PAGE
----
"Flood and Jackson (1991) suggest that the concept of 'system' does not refer to things in the real world but to a particular way of organizing our thoughts about the world. I always shock incoming students at the orientation [Banathy taught systems at Saybrook Graduate School] when I say that there is no such thing as a system out there. Systems exist as mental pictures in our minds. Saying this another way, systems thinking structures thinking about whatever entity or phenomenon we become aware of and assign meaning to. (3)"
 
But I'm afraid it doesn't really clarify what he means. The issue isn't whether, as Banathy states, "Systems exist as mental pictures in our minds"--no one serious debates that. The issue is whether the implication is that that's the only place systems exist (i.e., they don't exist in reality/nature). Given that many folks in ST and will outright proclaim that "systems are not real" I think we have our answer of at least how this ambiguous quote gets misunderstood and used (not necessarily by Banathy but by others).
 
The point is, systems do exist in mind AND nature. They are not merely solipsistic social constructions. The systems of mind and those of nature are rarely the same thing but they are often structurally coupled and reflective of each other. Indeed, it is precisely because no part of us exists outside of nature and also that no part of us evolved outside of nature, that there is significant correspondence (despite bias).

 

The last thing systems thinkers need is more solipsism and more ambiguity. Let's not let these faulty but catchy popularisms of systems thinking catch on.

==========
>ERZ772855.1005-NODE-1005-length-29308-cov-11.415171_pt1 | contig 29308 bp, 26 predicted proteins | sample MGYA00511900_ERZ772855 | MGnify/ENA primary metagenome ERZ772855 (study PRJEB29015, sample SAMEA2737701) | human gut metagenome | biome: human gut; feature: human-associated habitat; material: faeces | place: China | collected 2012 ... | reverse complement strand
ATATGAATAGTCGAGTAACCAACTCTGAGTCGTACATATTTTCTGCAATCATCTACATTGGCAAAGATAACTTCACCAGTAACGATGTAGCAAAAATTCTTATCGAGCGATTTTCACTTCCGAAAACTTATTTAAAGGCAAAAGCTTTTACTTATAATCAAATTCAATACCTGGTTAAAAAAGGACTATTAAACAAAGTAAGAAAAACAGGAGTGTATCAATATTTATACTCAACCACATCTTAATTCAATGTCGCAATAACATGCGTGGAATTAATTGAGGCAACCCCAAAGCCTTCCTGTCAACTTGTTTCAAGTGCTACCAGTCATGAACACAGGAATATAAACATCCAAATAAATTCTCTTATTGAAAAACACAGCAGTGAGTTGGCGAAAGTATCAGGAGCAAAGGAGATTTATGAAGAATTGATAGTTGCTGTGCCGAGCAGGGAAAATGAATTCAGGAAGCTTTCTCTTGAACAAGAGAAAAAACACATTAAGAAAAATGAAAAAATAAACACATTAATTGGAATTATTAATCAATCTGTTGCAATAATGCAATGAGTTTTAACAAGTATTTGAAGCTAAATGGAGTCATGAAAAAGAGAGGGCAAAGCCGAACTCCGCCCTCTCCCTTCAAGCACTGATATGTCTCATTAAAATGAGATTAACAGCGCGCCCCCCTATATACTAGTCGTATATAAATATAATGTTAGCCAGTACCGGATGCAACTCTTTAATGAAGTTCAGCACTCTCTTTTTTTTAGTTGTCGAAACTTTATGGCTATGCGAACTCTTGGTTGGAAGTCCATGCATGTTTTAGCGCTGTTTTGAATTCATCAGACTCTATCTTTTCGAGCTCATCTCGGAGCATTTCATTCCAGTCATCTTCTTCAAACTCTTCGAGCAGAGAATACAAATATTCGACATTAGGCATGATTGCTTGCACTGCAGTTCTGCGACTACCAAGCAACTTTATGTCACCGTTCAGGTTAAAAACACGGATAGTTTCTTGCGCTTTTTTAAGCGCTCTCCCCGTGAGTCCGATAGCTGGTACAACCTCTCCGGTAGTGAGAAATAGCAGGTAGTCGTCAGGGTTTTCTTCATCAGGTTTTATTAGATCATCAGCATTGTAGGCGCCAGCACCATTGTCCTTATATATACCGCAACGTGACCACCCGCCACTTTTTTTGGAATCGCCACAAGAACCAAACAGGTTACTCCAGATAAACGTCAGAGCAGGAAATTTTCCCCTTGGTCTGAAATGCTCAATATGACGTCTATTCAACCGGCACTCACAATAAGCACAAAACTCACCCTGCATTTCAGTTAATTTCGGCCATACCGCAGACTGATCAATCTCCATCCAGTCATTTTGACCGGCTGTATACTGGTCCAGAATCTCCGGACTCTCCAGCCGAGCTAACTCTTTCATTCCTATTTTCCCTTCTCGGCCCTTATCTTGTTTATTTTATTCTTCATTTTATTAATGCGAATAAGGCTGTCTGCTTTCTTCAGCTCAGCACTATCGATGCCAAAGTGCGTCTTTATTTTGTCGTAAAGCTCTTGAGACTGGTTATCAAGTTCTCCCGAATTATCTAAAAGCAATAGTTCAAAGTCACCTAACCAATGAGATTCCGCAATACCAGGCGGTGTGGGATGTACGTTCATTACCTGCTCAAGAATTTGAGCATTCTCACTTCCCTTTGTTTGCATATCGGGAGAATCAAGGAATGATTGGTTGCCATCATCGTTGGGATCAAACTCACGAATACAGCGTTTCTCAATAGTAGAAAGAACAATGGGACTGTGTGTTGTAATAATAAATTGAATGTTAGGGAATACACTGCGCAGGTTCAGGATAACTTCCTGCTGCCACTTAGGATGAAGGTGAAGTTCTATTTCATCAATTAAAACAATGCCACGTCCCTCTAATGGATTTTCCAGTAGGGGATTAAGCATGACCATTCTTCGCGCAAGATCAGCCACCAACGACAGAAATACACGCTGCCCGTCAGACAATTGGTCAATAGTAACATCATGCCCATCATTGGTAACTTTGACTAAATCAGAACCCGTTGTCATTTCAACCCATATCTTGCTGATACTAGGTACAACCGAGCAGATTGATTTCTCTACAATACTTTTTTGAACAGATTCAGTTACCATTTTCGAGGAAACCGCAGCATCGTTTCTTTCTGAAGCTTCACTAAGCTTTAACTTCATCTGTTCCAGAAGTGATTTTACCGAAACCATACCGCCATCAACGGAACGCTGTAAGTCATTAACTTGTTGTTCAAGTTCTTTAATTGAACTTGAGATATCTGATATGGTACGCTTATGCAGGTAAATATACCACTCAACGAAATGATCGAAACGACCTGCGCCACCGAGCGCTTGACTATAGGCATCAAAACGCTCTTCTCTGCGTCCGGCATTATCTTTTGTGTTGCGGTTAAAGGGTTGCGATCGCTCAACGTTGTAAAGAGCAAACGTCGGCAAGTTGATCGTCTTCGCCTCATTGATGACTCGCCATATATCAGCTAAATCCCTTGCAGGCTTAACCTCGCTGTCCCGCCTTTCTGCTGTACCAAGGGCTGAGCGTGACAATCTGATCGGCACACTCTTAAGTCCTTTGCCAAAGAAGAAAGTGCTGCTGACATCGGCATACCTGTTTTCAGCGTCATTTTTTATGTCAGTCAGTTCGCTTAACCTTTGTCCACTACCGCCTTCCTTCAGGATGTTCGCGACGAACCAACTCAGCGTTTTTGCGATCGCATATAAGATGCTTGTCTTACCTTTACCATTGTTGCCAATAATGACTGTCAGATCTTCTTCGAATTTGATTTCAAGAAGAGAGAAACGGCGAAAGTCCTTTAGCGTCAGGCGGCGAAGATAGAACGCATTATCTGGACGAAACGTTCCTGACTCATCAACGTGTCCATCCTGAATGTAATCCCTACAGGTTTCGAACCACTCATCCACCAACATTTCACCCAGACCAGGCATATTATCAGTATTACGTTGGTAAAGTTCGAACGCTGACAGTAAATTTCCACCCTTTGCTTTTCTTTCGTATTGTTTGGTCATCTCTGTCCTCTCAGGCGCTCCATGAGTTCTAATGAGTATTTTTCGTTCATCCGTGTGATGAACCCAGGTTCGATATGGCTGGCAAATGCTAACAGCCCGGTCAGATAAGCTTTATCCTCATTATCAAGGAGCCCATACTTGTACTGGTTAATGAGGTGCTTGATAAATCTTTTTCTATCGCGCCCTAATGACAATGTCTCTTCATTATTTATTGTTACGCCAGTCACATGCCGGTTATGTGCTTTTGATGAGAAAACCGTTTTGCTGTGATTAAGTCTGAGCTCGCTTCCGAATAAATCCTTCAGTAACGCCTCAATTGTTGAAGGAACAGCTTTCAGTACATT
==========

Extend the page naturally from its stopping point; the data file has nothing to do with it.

This is one of 6 "Sacred Cows" of Systems Thinking. See the table below for all sacred cows and their scientifically valid replacements and then click on the links to read more about each. 

Sacred Cow True or False? Replacement Cow (and BLOG)
1. The whole is more than the
sum of the parts (a.k.a.,
"emergence").
False The whole is always precisely
equal to its parts.
2. All systems have a purpose. False The "purpose" of a system is
what it does.

3. Systems thinking is ____
[insert systems dynamics
or other models here].

False

Systems thinking is a plurality of
hundreds of methods and
models
that all cohere around four patterns
of thought (DSRP).

4. Systems thinking is holistic
(or alternatively, systems
thinking is anti-reductionism)
False

Systems thinking is balanced
thinking (both holistic
and
reductionistic, and/both not
either/or).

5. Everything is connected. False Everything is connected, or
not.

6. There is no system out 
there.

False
There is a system out there, 
it just may be different from
your mental model of it.

To learn more about these topics, get the book. 

New call-to-action

References:

  1. Cabrera, D. (2006) Systems Thinking. Cornell University. 
  2. Cabrera D., Cabrera L., Cabrera, E. A Literature Review of the Universal Patterns and Atomic Elements of Complex Cognition. Journal of Applied Systems Thinking (20) 6. (2020)
  3. Banathy BH. Designing Social Systems in a Changing World. 1st ed. Springer US; 1996. page 156; doi:10.1007/978-1-4757-9981-1